Aspects of the letter also bother still another authority on journalism ethics. Jay Black, Ph.D., a professor and occupant of the Jamison-Poynter Chair in Journalism Ethics at the University of South Florida, St. Petersburg, FL., is concerned about the effect such news gathering techniques have on naive sources. "The uninitiated and naive who receive this letter may be left with the impression that this is standard journalistic procedure, that this is the way news is always gathered. It leads the uninitiated to the conclusion that we are a duplicitous profession."
Dr. Black was bemused by the blunt tone of the letter. "I have never heard of anybody being as specific in what they propose. Why didn't they help the person receiving the letter feel committed to revealing the truth rather than emphasize the avoidance of some sort of punishment? If I were to receive such a letter I would be very uncomfortable."
"I would think a letter like that would start with a quick summary of the problem and not immediately put the person receiving the letter in a position of discomfort. Instead, it should seek to put the potential source at ease by explaining what the reporter believes is the nature of the problem and why that source's particular information or insight is needed."
"Accuracy and Fairness"
As of the writing of this Op-Ed piece, the St. Petersburg Times has NOT yet published the results of its investigation. Before it does, perhaps that newspaper's editors should review a chapter entitled "Accuracy and Fairness," from the SPJ's Doing Ethics handbook. The chapter states that "accuracy and fairness stand at the very heart of journalism. Accuracy means 'getting it right' . . . To provide wrong information is a disservice to the public and a sure way to erode the credibility of journalism . . . Fairness means pursuing the truth with both vigor and compassion, and reporting information without favoritism, self-interest, or prejudice. . . Accuracy and fairness also mean portraying individuals and issues with a basic sense of open-mindedness, avoiding biased reporting, stereotypical portrayal, and unsubstantiated allegations."
The ethics handbook also advises journalists to "Recognize that gathering and reporting information may cause harm or discomfort but balance those negatives by choosing alternatives that maximize your goal of truth telling."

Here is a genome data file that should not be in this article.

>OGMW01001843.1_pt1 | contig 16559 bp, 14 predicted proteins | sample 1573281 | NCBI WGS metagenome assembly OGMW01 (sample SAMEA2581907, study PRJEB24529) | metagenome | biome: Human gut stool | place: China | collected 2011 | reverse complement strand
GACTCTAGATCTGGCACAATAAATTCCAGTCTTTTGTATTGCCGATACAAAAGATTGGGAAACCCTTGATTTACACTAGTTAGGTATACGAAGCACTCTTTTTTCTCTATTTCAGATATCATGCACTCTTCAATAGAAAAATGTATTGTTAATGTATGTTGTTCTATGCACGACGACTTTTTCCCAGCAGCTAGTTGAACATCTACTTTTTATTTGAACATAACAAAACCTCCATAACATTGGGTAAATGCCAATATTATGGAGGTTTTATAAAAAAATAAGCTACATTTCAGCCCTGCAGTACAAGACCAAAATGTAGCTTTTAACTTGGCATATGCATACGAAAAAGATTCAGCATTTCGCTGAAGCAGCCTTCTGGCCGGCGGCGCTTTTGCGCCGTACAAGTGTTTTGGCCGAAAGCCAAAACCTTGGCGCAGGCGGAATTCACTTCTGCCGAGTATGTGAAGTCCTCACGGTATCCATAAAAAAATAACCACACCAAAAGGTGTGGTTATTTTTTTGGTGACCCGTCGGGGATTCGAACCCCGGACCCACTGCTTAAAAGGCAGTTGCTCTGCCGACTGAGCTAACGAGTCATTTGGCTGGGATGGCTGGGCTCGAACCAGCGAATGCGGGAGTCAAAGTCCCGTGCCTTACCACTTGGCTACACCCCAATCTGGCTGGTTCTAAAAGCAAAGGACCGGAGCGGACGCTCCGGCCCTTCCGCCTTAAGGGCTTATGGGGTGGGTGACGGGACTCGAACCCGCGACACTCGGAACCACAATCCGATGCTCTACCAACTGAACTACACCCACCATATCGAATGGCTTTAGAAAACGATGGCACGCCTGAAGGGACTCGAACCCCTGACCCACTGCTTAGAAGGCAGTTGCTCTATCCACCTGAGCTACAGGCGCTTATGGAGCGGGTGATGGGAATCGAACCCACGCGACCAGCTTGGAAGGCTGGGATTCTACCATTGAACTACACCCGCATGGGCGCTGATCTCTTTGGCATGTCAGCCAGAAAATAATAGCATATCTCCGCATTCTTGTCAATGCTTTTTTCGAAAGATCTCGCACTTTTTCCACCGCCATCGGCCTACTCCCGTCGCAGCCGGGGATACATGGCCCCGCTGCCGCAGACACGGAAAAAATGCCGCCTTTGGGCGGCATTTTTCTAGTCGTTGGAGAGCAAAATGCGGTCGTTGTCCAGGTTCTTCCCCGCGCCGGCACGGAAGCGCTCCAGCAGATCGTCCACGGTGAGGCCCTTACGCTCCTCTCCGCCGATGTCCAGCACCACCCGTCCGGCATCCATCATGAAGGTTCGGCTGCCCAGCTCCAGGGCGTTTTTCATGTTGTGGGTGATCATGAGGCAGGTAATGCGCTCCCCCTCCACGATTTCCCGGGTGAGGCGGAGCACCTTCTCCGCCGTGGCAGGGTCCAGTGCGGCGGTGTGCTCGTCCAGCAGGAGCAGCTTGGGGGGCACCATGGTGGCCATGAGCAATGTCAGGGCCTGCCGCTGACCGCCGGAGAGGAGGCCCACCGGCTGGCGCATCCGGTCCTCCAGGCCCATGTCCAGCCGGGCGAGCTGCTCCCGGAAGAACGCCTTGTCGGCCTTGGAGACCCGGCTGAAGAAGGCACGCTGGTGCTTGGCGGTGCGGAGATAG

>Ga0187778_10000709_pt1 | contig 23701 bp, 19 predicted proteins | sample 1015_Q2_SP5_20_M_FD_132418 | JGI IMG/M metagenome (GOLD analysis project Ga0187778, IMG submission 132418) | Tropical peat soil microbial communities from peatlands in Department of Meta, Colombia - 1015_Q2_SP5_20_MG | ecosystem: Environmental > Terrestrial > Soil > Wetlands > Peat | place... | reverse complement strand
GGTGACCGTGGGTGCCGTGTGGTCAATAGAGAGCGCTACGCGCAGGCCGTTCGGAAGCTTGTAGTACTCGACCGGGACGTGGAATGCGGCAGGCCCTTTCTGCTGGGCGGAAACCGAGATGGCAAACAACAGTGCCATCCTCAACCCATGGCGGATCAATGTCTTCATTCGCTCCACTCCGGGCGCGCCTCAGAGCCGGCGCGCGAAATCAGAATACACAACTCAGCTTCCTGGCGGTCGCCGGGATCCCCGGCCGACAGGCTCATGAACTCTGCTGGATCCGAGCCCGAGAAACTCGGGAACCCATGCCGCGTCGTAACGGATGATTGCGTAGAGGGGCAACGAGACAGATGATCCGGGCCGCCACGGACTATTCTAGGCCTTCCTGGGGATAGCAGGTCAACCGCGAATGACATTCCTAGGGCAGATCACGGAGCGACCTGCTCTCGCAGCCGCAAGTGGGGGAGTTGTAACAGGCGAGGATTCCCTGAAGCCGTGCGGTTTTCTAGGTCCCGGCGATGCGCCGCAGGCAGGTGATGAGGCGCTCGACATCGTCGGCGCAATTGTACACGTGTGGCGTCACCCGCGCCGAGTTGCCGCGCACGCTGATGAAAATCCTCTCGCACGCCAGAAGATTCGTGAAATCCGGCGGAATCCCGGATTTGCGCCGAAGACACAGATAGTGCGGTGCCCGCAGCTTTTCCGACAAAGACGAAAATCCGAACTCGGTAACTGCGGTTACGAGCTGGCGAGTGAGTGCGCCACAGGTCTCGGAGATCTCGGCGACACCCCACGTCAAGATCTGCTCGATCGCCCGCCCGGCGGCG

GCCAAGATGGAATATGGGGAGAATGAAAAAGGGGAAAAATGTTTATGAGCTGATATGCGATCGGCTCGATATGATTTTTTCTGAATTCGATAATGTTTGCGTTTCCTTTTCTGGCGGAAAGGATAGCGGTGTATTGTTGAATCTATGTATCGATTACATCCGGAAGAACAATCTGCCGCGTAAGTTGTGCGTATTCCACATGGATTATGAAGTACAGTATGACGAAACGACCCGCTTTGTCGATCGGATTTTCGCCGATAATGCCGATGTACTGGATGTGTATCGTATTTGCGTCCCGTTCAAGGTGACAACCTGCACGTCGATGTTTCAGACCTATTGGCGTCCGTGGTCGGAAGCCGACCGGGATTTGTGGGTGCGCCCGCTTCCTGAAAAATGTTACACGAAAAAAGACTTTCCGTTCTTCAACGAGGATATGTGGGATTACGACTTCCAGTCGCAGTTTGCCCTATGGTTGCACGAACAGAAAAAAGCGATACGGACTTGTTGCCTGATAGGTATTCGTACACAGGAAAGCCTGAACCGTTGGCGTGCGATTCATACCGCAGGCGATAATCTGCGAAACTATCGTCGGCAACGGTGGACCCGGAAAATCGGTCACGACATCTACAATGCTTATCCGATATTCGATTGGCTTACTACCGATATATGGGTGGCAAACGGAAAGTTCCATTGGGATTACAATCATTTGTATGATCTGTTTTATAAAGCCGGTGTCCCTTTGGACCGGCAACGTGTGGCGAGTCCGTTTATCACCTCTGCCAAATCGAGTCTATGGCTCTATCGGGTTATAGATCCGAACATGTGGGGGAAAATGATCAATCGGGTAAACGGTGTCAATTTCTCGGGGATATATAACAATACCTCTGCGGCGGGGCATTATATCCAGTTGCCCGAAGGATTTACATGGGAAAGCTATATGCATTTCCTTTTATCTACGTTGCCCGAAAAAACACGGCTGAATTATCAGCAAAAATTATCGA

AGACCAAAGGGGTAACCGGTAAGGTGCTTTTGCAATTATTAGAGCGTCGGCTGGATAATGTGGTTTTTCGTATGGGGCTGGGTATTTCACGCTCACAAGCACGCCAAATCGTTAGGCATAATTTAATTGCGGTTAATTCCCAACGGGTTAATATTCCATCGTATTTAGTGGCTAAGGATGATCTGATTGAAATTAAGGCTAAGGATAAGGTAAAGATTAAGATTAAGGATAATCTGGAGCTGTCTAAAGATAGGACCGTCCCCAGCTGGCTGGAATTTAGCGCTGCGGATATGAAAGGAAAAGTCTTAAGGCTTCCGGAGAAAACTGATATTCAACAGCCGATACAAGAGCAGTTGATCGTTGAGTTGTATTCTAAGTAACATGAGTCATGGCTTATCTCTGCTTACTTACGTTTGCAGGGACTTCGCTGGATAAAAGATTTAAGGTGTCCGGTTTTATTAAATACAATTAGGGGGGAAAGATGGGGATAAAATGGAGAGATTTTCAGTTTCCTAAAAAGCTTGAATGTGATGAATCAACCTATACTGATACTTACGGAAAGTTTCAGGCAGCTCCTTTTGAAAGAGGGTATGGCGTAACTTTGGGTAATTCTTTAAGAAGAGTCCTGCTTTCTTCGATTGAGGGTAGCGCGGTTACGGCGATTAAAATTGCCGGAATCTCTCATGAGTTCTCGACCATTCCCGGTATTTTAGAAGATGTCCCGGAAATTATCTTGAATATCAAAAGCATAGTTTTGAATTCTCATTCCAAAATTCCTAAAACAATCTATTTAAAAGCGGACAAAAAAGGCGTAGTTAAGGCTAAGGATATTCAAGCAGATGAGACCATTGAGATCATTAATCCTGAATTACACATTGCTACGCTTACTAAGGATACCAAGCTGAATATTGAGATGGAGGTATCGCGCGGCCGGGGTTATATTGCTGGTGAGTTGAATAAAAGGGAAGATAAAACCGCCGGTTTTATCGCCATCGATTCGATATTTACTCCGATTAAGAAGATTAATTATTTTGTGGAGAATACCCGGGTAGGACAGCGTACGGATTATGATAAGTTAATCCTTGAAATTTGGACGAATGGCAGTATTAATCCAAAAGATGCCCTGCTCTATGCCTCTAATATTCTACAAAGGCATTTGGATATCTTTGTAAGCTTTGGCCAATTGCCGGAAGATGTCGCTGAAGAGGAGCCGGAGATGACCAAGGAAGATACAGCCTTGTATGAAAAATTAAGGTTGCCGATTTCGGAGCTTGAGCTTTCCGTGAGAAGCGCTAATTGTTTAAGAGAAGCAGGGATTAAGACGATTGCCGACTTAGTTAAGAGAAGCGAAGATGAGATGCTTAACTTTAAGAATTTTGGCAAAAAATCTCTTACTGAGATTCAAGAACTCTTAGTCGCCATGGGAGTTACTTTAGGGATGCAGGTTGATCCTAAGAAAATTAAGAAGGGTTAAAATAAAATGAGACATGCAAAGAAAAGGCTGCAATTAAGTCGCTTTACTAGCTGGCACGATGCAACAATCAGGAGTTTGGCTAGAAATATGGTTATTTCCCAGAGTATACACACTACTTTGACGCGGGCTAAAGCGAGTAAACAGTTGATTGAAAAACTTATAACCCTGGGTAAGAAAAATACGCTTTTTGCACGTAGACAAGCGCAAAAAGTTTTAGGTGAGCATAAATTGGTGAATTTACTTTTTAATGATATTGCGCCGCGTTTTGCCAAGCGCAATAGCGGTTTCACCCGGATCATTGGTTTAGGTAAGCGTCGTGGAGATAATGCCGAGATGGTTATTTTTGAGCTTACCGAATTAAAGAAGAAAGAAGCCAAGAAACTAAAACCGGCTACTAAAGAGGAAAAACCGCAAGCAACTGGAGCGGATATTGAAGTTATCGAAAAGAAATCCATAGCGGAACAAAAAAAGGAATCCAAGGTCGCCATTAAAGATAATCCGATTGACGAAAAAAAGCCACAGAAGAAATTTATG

The Doing Ethics handbook also has a checklist of ethical guidelines having to do with "Source/Reporter Relationships." For instance the handbook states, "Do not abuse naive news sources . . . Don't put words in their mouths . . . don't let them dictate to you only the story they want to tell . . . Before promising confidentiality, try to obtain the same information from sources willing to be quoted . . . Always bear in mind the power of the press when dealing with sources. You are in a position to cause harm or benefit. Use that power with great discretion."
Finally, the SPJ ethics handbook asks, "Are you willing to spell out in your news stories the methods you used to gain information from sources, and why you may be protecting confidentiality?"
It's hard to see how soliciting people to leak documents by promising the anonymity can lead to improved truth telling. In fact, granting anonymity often backfires on the Press. Millions of people are influenced by what they read in newspapers, yet this influence can last only as long as the public believes in the overall morality of the media. When a newspaper, especially one as prominent as the St. Petersburg Times, appears to be acting without ethical considerations, credibility of the entire field of journalism suffers.
Dr. Breecher has a doctorate in Mass Communication from the University of Alabama. His doctoral dissertation was "Newspaper Codes of Ethics, What They Say, How Do They Say It, and What Happens if Minimal Standards Are Not Met?" Breecher has written articles for Editor & Publisher and many other publications.
Part III -- What The St. Petersburg Times Has Found Out -- Coming soon on this web site and in the Seminole Tribune